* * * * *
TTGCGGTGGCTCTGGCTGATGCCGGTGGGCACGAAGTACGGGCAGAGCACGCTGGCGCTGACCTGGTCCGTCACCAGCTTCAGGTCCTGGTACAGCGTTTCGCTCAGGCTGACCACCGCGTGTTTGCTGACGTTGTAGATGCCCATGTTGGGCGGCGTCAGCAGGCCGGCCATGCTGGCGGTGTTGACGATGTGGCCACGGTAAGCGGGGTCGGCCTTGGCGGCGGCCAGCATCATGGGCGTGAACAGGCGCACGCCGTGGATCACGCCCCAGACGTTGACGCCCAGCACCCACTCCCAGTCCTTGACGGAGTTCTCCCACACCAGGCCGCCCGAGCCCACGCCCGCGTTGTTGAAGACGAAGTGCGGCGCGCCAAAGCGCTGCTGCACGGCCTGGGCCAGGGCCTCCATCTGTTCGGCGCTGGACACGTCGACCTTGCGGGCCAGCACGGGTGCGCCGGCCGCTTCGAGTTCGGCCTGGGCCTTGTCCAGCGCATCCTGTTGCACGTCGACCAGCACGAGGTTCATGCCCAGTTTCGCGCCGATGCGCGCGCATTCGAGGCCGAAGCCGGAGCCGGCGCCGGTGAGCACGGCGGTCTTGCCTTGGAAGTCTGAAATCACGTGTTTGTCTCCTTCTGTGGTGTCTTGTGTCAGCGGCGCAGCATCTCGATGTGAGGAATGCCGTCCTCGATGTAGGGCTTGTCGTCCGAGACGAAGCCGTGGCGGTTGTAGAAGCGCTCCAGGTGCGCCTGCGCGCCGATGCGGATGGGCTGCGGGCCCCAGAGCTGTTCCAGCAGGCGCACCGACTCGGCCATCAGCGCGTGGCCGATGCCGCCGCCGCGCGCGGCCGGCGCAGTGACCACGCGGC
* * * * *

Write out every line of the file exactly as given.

TTGCGGTGGCTCTGGCTGATGCCGGTGGGCACGAAGTACGGGCAGAGCACGCTGGCGCTGACCTGGTCCGTCACCAGCTTCAGGTCCTGGTACAGCGTTTCGCTCAGGCTGACCACCGCGTGTTTGCTGACGTTGTAGATGCCCATGTTGGGCGGCGTCAGCAGGCCGGCCATGCTGGCGGTGTTGACGATGTGGCCACGGTAAGCGGGGTCGGCCTTGGCGGCGGCCAGCATCATGGGCGTGAACAGGCGCACGCCGTGGATCACGCCCCAGACGTTGACGCCCAGCACCCACTCCCAGTCCTTGACGGAGTTCTCCCACACCAGGCCGCCCGAGCCCACGCCCGCGTTGTTGAAGACGAAGTGCGGCGCGCCAAAGCGCTGCTGCACGGCCTGGGCCAGGGCCTCCATCTGTTCGGCGCTGGACACGTCGACCTTGCGGGCCAGCACGGGTGCGCCGGCCGCTTCGAGTTCGGCCTGGGCCTTGTCCAGCGCATCCTGTTGCACGTCGACCAGCACGAGGTTCATGCCCAGTTTCGCGCCGATGCGCGCGCATTCGAGGCCGAAGCCGGAGCCGGCGCCGGTGAGCACGGCGGTCTTGCCTTGGAAGTCTGAAATCACGTGTTTGTCTCCTTCTGTGGTGTCTTGTGTCAGCGGCGCAGCATCTCGATGTGAGGAATGCCGTCCTCGATGTAGGGCTTGTCGTCCGAGACGAAGCCGTGGCGGTTGTAGAAGCGCTCCAGGTGCGCCTGCGCGCCGATGCGGATGGGCTGCGGGCCCCAGAGCTGTTCCAGCAGGCGCACCGACTCGGCCATCAGCGCGTGGCCGATGCCGCCGCCGCGCGCGGCCGGCGCAGTGACCACGCGGC